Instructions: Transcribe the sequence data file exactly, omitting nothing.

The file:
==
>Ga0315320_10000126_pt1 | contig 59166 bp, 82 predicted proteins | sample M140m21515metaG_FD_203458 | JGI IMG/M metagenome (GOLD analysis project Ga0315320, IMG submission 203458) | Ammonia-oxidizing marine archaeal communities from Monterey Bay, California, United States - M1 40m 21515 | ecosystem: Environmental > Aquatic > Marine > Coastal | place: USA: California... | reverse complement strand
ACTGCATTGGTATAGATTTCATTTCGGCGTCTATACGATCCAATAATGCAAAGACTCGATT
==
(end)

>Ga0315320_10000126_pt1 | contig 59166 bp, 82 predicted proteins | sample M140m21515metaG_FD_203458 | JGI IMG/M metagenome (GOLD analysis project Ga0315320, IMG submission 203458) | Ammonia-oxidizing marine archaeal communities from Monterey Bay, California, United States - M1 40m 21515 | ecosystem: Environmental > Aquatic > Marine > Coastal | place: USA: California... | reverse complement strand
ACTGCATTGGTATAGATTTCATTTCGGCGTCTATACGATCCAATAATGCAAAGACTCGATT